RISK FACTORS
The risk factors for lower extremity peripheral arterial disease are similar to the risk factors for heart attack and stroke. These risk factors include: tobacco use, diabetes, high blood pressure, high cholesterol, family history of atherosclerosis, and advanced age. For unclear reasons, tobacco use and diabetes carry a much higher risk for lower extremity peripheral arterial disease than the other risk factors. The risk of developing lower extremity peripheral arterial disease is equal amongst men and women. Certain races are at higher risk for developing lower extremity peripheral arterial disease, such as African Americans.

 

DIAGNOSIS
The diagnosis of lower extremity peripheral arterial disease is readily established with the use of the Ankle-Brachial Index (ABI). The ABI is the perfect screening test because it is safe, cheap, accurate, and readily available. The ABI can be measured with the use of a simple hand-held Doppler by obtaining the systolic blood pressure in the ankle and brachial (arm) arteries. In my opinion, the ABI is the ideal test to establish the diagnosis of atherosclerosis, in asymptomatic individuals. Experts suggest performing a screening ABI on all individuals over age 70, and high-risk individuals over age 50. Screening ABIs facilitate the early diagnosis of systemic atherosclerosis in asymptomatic individuals.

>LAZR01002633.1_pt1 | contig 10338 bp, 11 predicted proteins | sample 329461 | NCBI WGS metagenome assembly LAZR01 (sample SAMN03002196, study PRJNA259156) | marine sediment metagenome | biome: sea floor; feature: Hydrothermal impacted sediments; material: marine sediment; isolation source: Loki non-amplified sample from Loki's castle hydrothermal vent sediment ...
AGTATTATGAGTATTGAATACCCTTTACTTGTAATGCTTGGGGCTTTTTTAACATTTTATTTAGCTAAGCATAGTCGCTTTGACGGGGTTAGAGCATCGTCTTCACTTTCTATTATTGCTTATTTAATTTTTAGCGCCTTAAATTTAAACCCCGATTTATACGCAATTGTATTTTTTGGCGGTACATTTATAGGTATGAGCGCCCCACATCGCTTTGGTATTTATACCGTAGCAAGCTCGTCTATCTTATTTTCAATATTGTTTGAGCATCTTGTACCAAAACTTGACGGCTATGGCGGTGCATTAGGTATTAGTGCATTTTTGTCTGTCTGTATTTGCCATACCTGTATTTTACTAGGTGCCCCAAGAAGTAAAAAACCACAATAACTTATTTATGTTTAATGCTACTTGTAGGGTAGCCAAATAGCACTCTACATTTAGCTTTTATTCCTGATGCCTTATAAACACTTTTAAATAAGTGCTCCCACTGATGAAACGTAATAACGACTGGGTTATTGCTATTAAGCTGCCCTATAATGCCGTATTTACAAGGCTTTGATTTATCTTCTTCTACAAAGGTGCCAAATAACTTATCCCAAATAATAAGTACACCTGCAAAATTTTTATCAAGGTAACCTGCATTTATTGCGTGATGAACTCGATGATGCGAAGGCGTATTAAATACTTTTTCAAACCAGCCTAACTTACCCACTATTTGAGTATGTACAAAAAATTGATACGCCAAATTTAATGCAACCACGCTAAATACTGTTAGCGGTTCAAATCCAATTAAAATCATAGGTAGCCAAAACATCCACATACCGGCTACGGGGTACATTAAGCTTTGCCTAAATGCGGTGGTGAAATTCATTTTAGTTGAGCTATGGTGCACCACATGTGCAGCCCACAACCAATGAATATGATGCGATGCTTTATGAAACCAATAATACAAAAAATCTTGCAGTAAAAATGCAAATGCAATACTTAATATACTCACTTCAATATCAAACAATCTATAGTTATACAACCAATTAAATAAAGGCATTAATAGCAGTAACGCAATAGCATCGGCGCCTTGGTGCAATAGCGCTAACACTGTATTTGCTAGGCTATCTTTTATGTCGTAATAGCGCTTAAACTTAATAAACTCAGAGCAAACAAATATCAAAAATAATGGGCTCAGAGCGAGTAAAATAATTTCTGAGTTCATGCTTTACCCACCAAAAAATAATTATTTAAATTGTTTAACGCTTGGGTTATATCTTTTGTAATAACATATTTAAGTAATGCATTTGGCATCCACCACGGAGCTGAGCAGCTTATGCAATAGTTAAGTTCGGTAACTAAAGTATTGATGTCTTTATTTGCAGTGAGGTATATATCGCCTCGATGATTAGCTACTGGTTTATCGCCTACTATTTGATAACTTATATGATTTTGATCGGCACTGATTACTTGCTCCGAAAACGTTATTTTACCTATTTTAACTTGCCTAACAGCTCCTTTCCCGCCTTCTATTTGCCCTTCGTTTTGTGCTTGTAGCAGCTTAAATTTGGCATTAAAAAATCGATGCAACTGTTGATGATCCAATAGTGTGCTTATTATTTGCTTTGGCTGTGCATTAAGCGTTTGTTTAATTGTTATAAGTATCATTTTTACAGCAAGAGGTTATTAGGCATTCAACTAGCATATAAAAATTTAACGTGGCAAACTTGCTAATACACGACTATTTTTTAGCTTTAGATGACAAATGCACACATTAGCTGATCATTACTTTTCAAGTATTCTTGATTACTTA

When patients have symptoms that are concerning for lower extremity peripheral arterial disease, more sophisticated diagnostic tests may be required to diagnose and treat the patient’s symptoms. These diagnostic tests include duplex ultrasound, magnetic resonance angiography, CT angiography, and invasive angiography.

 

TREATMENT
The treatment of patients with lower extremity peripheral arterial disease is best summarized with the Lower Extremity PAD  Treatment Triangle. The most important priority in the care of patients with lower extremity peripheral arterial disease involves addressing the high risk of cardiovascular mortality. This priority is emphasized on the Lower Extremity PAD Treatment Triangle by the placement of this priority at the top of the triangle. Strategies used to address the high risk of cardiovascular mortality in patients with lower extremity peripheral arterial disease include:
• Smoking cessation
• Antiplatelet therapy (aspirin or clopidogrel)
• Cholesterol control
• Hypertension control
• Diabetes control
• Therapeutic Lifestyle Changes (heart healthy diet, routine exercise, weight loss)
• Flu shot annually

The next priority to be addressed in patients with lower extremity peripheral arterial disease is protecting the feet from amputation.

The final priority to be addressed in patients with lower extremity peripheral arterial disease is the treatment of leg pain that may be due to claudication. This priority is demonstrated on the Lower Extremity PAD Treatment Triangle located at the right lower corner of the triangle. Claudication symptoms can be treated with exercise rehabilitation, pharmacologic therapy, and/or revascularization.